In our experience, January often sees an automatic reversal of the trends that worked well the previous year. On this occasion, it’s very hard to predict whether these headwinds will persist or ease. Our investment process explicitly excludes any form of macroeconomic forecasting in favour of pursuing the bottom-up approach that has served us so well over the years.


While the equity market narrative around rising inflation and interest rates currently centres on the value versus growth debate, it may well develop to incorporate more nuanced factors, such as which companies possess the pricing power to maintain margins within an inflationary environment. One of the fundamental characteristics we look for in companies we invest in is a durable competitive advantage which confers a high degree of pricing power. A company with true pricing power can pass on some or all cost inflation rather than having to absorb it through a reduction in profit margins.


The evidence so far is that our companies are coping well in the current environment. Overall, we’ve found that trading updates across the portfolio continue to be positive, with expectations being met or exceeded. We have seen some caution in outlook statements, as companies continue to draw attention to global political and economic uncertainties which are out of their control, such as supply chain problems.


While the Fund’s style, size and sector footprint were all unhelpful in January, it performed exactly as we would expect it to given the prevailing conditions. Over the long term, the consistent application of our investment process has yielded very good returns. Even if the market correction has further to go, we have high conviction in our stocks and every reason to believe they will continue to add value over the long run. 


Positive contributors included:

Shell (+17%), BP (+16%), John Wood Group (+16%), British American Tobacco (+16%) and WH Smith (+11%).


Negative contributors included:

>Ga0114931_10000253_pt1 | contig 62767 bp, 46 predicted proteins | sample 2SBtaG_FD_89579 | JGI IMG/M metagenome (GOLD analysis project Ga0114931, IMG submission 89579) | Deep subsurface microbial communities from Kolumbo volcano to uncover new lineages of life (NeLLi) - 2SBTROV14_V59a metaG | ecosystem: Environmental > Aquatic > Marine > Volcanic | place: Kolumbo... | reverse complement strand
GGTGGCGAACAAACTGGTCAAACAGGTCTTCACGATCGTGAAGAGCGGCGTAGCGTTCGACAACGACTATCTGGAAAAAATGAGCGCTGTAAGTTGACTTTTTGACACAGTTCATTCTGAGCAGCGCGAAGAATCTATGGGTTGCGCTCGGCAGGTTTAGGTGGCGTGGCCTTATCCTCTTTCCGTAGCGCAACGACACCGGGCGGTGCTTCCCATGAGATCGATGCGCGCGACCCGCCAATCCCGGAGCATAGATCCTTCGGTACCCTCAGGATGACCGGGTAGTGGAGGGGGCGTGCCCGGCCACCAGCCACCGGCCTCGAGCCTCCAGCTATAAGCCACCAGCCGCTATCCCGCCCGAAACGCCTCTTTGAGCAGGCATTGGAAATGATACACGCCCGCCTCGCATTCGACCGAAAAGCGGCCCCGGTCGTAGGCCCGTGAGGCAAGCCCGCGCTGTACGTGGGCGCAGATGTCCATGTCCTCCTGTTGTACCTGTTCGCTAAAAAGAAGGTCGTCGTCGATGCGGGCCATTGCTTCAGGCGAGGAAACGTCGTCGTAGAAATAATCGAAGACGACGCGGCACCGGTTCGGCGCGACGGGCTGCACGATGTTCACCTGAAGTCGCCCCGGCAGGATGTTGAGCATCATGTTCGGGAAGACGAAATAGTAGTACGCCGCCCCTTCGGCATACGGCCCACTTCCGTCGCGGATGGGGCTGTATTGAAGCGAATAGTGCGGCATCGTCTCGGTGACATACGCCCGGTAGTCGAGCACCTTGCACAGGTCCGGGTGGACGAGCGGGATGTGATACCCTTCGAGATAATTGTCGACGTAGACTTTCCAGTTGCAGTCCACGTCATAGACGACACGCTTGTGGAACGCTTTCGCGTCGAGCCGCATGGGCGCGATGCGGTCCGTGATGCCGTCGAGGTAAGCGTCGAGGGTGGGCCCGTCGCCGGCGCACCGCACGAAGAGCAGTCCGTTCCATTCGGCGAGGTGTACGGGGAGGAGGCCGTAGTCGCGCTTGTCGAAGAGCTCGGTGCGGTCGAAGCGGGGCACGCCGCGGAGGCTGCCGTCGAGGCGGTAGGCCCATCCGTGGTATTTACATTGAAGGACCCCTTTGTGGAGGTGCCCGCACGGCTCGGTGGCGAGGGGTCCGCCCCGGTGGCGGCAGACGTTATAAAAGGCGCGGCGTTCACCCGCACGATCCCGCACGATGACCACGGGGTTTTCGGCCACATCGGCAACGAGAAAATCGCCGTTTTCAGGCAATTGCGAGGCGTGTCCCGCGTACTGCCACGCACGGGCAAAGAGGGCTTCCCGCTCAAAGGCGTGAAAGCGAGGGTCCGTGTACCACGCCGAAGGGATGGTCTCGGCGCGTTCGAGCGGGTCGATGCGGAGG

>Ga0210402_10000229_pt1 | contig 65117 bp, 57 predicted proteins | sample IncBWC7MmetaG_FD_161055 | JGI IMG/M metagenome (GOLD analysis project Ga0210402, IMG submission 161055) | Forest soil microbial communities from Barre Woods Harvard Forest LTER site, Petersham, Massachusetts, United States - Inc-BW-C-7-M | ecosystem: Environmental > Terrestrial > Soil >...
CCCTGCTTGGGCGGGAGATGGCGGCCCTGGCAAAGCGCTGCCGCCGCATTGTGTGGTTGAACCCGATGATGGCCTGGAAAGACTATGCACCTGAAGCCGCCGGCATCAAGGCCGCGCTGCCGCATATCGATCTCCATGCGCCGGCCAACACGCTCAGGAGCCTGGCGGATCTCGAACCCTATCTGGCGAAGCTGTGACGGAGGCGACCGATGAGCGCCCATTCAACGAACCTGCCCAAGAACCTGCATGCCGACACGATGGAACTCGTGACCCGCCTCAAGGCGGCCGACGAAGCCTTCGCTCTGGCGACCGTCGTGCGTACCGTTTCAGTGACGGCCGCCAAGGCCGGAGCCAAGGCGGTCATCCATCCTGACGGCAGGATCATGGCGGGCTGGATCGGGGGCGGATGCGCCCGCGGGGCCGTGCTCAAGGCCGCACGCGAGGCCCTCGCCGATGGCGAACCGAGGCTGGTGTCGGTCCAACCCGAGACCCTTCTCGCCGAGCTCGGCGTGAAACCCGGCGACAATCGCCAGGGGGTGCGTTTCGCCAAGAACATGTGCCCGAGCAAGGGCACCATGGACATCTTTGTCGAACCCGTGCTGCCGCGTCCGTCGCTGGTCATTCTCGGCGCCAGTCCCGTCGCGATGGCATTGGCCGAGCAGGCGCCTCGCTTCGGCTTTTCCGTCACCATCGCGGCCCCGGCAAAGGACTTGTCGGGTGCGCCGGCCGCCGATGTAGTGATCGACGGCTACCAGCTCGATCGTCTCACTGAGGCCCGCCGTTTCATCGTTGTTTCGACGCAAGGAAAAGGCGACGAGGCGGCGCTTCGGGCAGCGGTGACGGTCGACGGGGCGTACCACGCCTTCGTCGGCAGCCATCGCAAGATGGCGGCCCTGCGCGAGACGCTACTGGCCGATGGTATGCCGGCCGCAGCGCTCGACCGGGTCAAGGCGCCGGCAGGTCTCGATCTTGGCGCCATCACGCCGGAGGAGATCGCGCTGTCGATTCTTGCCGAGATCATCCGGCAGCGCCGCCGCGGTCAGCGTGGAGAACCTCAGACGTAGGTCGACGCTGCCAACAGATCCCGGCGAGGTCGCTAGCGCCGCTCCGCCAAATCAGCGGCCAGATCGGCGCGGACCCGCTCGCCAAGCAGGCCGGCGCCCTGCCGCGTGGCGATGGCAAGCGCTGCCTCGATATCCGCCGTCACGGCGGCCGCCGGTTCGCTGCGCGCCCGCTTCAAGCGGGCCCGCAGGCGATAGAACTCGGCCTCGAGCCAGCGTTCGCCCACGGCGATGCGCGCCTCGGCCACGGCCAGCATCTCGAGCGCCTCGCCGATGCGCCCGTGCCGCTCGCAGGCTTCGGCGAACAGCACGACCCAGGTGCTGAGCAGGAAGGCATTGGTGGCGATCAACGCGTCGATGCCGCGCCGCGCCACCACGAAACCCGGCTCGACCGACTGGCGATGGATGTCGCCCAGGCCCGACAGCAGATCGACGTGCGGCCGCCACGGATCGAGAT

Halma (-22%), RWS Holdings (-21%), Rightmove (-18%), Spirax-Sarco Engineering (-17%) and Domino’s Pizza Group (-16%).



Discrete years' performance** (%), to previous quarter-end:







Liontrust UK Growth I Inc






FTSE All Share






IA UK All Companies













*Source: Financial Express, as at 31.01.22, total return (net of fees and income reinvested), bid-to-bid, institutional class.

**Source: Financial Express, as at 31.12.21, total return (net of fees and income reinvested), bid-to-bid, primary class.

Understand common financial words and terms See our glossary
Key Risks 
Past performance is not a guide to future performance. The value of an investment and the income generated from it can fall as well as rise and is not guaranteed. You may get back less than you originally invested. The issue of units/shares in Liontrust Funds may be subject to an initial charge, which will have an impact on the realisable value of the investment, particularly in the short term. Investments should always be considered as long term.
Some of the Funds managed by the Economic Advantage team invest primarily in smaller companies and companies traded on the Alternative Investment Market.  These stocks may be less liquid and the price swings greater than those in, for example, larger companies. 


This is a marketing communication. Before making an investment, you should read the relevant Prospectus and the Key Investor Information Document (KIID), which provide full product details including investment charges and risks. These documents can be obtained, free of charge, from www.liontrust.co.uk or direct from Liontrust. Always research your own investments. If you are not a professional investor please consult a regulated financial adviser regarding the suitability of such an investment for you and your personal circumstances. 
This should not be construed as advice for investment in any product or security mentioned, an offer to buy or sell units/shares of Funds mentioned, or a solicitation to purchase securities in any company or investment product. Examples of stocks are provided for general information only to demonstrate our investment philosophy. The investment being promoted is for units in a fund, not directly in the underlying assets. It contains information and analysis that is believed to be accurate at the time of publication, but is subject to change without notice. Whilst care has been taken in compiling the content of this document, no representation or warranty, express or implied, is made by Liontrust as to its accuracy or completeness, including for external sources (which may have been used) which have not been verified. It should not be copied, forwarded, reproduced, divulged or otherwise distributed in any form whether by way of fax, email, oral or otherwise, in whole or in part without the express and prior written consent of Liontrust. Always research your own investments and if you are not a professional investor please consult a regulated financial adviser regarding the suitability of such an investment for you and your personal circumstances.